"There’s a lot of questions about it," Thune said. "But I mean, suffice it to say, our members have a lot of concerns. They are very concerned about it."
Republican lawmakers and the business community are worried that the White House hasn't fully thought through the possible economic consequences of the proposed tariffs, two Republican Senate sources told NBC News. Some lawmakers are also concerned about the White House's lack of messaging, planning and forethought on the tariffs, the sources said.
After Trump announced the tariffs, Sen. Pat Toomey, R-Pa., said in a statement that the president "is right to point out the crisis at our southern border. However, a blanket tax increase on everything Americans purchase from Mexico is the wrong remedy."
"Tariffs are a dangerous and risky economic tool," Toomey said. "They raise the cost of products for American families, reduce market share abroad for U.S. exporters, and make our economy less competitive globally. History has shown us time and again that nobody wins a trade war: Trade is mutually beneficial, and trade restrictions, like tariffs, are mutually harmful."
United States-Mexico-Canada Agreement concerns
House Speaker Nancy Pelosi said Tuesday that Trump's planned tariffs could also jeopardize the ratification of the trade deal between the U.S., Mexico and Canada, which the leaders of the three countries signed in November.
“This has really thrown an apple of discord into it," Pelosi, D-Calif., told NBC News, adding that Republicans "really got to separate themselves from the president on this because it’s so detrimental."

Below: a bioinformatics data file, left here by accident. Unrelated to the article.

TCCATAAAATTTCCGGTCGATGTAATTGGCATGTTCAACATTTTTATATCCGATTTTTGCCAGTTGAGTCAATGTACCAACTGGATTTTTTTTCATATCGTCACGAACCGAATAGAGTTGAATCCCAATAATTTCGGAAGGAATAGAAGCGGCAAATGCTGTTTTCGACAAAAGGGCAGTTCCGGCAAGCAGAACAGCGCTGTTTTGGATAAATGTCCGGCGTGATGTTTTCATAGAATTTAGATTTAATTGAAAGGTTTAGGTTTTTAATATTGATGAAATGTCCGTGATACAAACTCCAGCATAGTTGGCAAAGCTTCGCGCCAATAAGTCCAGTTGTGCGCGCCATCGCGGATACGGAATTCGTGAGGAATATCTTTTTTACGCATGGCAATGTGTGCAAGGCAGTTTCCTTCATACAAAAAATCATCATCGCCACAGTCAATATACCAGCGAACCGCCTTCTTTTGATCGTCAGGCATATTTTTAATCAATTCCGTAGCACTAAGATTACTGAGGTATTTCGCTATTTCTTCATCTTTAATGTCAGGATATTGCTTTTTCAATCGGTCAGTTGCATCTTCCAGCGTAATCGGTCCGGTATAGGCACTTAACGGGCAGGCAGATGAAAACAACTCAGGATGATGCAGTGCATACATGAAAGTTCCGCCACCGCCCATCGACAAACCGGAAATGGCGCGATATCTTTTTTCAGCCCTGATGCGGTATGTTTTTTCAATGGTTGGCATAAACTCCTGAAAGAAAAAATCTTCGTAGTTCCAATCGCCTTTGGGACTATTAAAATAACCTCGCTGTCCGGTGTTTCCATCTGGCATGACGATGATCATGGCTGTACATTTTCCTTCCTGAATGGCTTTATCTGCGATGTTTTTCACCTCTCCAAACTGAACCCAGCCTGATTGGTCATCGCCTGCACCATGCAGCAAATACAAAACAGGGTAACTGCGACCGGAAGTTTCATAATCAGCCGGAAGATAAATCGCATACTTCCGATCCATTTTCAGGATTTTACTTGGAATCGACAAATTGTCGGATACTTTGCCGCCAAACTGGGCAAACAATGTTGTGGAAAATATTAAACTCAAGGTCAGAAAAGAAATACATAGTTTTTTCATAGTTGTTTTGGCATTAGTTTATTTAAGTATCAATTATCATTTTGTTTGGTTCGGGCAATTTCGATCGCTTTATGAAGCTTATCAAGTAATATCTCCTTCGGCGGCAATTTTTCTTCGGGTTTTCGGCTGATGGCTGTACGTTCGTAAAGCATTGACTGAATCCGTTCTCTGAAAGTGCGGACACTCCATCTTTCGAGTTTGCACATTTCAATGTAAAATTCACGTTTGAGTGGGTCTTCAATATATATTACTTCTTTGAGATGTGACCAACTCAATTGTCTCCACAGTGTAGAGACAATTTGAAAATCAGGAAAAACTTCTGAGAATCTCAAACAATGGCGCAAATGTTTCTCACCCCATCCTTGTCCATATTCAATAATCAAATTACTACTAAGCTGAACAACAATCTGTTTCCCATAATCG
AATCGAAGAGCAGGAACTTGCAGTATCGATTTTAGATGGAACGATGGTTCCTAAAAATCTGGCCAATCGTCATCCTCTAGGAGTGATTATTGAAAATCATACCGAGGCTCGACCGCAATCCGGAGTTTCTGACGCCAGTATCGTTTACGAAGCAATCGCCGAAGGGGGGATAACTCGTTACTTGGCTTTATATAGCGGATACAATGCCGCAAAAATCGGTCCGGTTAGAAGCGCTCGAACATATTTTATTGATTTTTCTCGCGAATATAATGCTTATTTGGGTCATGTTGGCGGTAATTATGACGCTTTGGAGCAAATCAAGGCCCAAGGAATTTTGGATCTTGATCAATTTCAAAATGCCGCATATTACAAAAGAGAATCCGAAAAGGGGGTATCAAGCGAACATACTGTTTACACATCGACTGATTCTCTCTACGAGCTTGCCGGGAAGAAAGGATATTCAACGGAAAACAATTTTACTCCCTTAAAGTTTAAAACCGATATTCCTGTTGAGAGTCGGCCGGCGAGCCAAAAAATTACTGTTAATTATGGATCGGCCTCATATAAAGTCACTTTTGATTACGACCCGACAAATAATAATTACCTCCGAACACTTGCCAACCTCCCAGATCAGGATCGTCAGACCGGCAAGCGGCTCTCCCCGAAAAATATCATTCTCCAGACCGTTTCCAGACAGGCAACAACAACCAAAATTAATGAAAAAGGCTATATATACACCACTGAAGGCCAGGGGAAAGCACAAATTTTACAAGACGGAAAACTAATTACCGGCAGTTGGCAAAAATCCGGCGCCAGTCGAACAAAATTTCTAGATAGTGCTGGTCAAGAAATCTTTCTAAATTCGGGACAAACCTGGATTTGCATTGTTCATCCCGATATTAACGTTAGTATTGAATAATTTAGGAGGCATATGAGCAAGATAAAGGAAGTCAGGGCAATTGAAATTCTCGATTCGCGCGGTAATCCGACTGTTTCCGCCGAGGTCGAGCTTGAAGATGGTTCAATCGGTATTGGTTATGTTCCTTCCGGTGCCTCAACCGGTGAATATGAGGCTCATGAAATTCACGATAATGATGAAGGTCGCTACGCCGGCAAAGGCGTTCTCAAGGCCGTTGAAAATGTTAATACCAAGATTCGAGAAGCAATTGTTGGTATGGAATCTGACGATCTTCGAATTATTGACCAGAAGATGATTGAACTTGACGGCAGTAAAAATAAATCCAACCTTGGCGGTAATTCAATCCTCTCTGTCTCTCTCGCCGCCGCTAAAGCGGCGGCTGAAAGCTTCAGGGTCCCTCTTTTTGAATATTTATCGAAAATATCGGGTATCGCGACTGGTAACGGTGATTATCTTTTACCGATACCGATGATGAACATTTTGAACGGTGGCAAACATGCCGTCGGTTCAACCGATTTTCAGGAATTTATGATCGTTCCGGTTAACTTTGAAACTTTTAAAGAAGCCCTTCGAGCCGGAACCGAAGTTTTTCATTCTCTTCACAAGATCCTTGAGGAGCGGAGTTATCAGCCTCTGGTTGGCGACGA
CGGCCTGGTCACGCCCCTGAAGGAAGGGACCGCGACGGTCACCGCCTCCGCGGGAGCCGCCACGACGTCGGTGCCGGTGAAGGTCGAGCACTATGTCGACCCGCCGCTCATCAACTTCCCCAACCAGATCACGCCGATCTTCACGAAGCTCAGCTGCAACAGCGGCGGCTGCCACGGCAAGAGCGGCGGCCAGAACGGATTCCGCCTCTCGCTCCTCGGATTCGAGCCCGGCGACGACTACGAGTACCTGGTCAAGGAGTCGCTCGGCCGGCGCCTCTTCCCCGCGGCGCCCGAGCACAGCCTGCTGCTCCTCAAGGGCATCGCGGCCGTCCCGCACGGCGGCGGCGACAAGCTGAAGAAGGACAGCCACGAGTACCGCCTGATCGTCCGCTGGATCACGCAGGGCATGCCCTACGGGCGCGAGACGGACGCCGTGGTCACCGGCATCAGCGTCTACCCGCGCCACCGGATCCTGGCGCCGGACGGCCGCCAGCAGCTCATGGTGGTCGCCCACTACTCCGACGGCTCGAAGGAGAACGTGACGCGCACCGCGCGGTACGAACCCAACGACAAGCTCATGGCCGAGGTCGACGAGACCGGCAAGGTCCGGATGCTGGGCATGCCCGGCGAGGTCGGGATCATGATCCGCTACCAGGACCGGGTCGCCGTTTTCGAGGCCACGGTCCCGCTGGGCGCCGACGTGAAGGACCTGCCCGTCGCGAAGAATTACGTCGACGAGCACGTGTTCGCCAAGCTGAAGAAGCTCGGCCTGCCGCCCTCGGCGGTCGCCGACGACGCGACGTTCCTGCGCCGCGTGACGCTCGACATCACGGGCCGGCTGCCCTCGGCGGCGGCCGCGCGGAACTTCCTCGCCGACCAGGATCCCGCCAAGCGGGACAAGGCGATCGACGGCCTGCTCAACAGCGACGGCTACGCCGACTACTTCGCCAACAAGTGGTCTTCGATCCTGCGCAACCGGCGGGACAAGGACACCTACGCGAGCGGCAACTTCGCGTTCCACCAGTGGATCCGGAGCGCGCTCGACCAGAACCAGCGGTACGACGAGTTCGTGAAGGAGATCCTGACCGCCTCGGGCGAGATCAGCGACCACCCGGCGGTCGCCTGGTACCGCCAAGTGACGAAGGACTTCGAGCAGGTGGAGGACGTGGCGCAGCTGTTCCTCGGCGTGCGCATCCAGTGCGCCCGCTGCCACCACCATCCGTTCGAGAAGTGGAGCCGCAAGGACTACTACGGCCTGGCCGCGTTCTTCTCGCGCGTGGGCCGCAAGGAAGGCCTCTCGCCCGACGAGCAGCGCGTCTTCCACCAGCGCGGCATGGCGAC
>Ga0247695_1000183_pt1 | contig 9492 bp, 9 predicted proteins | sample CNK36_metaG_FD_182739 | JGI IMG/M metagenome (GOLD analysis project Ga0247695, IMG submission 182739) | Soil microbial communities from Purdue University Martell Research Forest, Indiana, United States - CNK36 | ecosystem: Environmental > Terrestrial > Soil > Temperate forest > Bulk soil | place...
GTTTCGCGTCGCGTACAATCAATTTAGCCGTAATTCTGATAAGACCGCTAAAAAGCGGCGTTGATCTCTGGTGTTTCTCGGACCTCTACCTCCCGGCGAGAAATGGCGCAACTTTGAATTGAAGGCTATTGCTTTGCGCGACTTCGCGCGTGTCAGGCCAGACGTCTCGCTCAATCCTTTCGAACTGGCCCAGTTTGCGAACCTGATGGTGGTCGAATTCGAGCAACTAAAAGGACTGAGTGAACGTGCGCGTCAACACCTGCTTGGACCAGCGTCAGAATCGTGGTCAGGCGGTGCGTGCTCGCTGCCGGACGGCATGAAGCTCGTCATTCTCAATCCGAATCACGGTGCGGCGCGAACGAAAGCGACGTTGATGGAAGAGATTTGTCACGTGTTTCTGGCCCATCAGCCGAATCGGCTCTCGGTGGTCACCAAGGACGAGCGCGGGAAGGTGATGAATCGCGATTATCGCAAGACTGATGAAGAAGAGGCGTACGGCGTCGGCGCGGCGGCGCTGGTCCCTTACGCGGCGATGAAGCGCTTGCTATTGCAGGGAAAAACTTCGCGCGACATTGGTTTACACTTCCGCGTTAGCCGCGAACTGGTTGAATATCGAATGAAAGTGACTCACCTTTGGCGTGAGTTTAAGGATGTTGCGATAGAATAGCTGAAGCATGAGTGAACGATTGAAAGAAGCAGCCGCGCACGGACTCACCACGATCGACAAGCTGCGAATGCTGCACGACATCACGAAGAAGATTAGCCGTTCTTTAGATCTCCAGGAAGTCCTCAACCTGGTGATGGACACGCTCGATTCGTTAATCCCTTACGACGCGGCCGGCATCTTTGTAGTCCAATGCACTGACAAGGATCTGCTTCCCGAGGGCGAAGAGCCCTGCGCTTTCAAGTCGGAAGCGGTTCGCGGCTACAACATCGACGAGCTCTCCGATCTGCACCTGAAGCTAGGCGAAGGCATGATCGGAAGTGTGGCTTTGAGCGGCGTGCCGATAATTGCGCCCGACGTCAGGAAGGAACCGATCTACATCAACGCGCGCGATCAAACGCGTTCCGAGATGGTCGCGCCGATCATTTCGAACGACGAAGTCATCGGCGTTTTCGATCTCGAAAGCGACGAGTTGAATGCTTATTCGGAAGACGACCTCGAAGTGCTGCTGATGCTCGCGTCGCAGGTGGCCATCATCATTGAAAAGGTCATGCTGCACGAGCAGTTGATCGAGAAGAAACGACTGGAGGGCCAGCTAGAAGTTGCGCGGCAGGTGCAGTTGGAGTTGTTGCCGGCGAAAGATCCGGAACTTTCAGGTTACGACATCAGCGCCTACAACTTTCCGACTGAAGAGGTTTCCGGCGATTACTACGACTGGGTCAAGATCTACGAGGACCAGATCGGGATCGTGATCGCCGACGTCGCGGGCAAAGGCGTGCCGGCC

Some Republican senators also expressed concern Tuesday about the impact of tariffs on congressional efforts to approve the trade deal.
"We need to separate the issues," Sen. Joni Ernst, R-Iowa, said. "One, for Iowa, it is important we get the trade deals done. So USMCA needs to take priority and then talk about other options other than tariffs would be my want, my thought, my desire. If we can dissuade the president I’d like to do that.”
Sen. Shelley Moore Capito, R-W.Va., also said she was against the tariffs.
"We don’t agree with tariffs as a strategy, but in this particular case, I think it further muddles the water because we had real momentum here, and I think many colleagues are saying the tariffs have to come off before we can look at the trade deals," she said.
The Trump administration kicked off the congressional approval process for the trade deal last week despite House Democrats' lingering concerns about the effects of the agreement, prompting Pelosi to say in a statement that the move was "not a positive step“ and indicated "a lack of knowledge on the part of the administration on the policy and process to pass a trade agreement."
Global equities tumbled after Trump's unexpected threat last week of tariffs against the United States' biggest trade partner, as investors feared his aggressive trade diplomacy could tip the United States and other major economies into recession.
To head off the punitive tariffs, a senior Mexican delegation began high-level talks Monday in Washington, where it was expected to be pushed to do more to hold back Central American migrants.
Trump on Sunday called Mexico an "abuser" of the United States and said he wanted action, not talk. Mexico has signaled it would retaliate to the tariffs, with targets likely to include farm products on Trump supporting states.